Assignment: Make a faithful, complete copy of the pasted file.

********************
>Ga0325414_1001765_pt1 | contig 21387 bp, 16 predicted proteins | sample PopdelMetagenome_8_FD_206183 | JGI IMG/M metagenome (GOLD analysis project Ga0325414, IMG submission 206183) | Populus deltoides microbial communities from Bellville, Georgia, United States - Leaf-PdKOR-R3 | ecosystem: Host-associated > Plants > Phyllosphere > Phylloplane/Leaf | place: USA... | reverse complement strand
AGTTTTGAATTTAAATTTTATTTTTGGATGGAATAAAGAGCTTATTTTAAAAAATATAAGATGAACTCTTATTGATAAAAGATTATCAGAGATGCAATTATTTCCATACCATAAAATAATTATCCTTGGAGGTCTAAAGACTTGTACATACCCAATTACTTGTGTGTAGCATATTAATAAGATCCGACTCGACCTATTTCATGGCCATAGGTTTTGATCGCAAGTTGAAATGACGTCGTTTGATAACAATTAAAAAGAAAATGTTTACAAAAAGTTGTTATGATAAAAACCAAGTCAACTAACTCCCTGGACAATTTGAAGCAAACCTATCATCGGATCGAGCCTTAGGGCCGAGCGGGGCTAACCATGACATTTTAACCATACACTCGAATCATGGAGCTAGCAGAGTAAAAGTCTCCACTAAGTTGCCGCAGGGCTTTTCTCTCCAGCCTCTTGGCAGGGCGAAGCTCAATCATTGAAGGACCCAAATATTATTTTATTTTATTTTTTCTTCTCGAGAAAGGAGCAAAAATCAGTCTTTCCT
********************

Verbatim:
>Ga0325414_1001765_pt1 | contig 21387 bp, 16 predicted proteins | sample PopdelMetagenome_8_FD_206183 | JGI IMG/M metagenome (GOLD analysis project Ga0325414, IMG submission 206183) | Populus deltoides microbial communities from Bellville, Georgia, United States - Leaf-PdKOR-R3 | ecosystem: Host-associated > Plants > Phyllosphere > Phylloplane/Leaf | place: USA... | reverse complement strand
AGTTTTGAATTTAAATTTTATTTTTGGATGGAATAAAGAGCTTATTTTAAAAAATATAAGATGAACTCTTATTGATAAAAGATTATCAGAGATGCAATTATTTCCATACCATAAAATAATTATCCTTGGAGGTCTAAAGACTTGTACATACCCAATTACTTGTGTGTAGCATATTAATAAGATCCGACTCGACCTATTTCATGGCCATAGGTTTTGATCGCAAGTTGAAATGACGTCGTTTGATAACAATTAAAAAGAAAATGTTTACAAAAAGTTGTTATGATAAAAACCAAGTCAACTAACTCCCTGGACAATTTGAAGCAAACCTATCATCGGATCGAGCCTTAGGGCCGAGCGGGGCTAACCATGACATTTTAACCATACACTCGAATCATGGAGCTAGCAGAGTAAAAGTCTCCACTAAGTTGCCGCAGGGCTTTTCTCTCCAGCCTCTTGGCAGGGCGAAGCTCAATCATTGAAGGACCCAAATATTATTTTATTTTATTTTTTCTTCTCGAGAAAGGAGCAAAAATCAGTCTTTCCT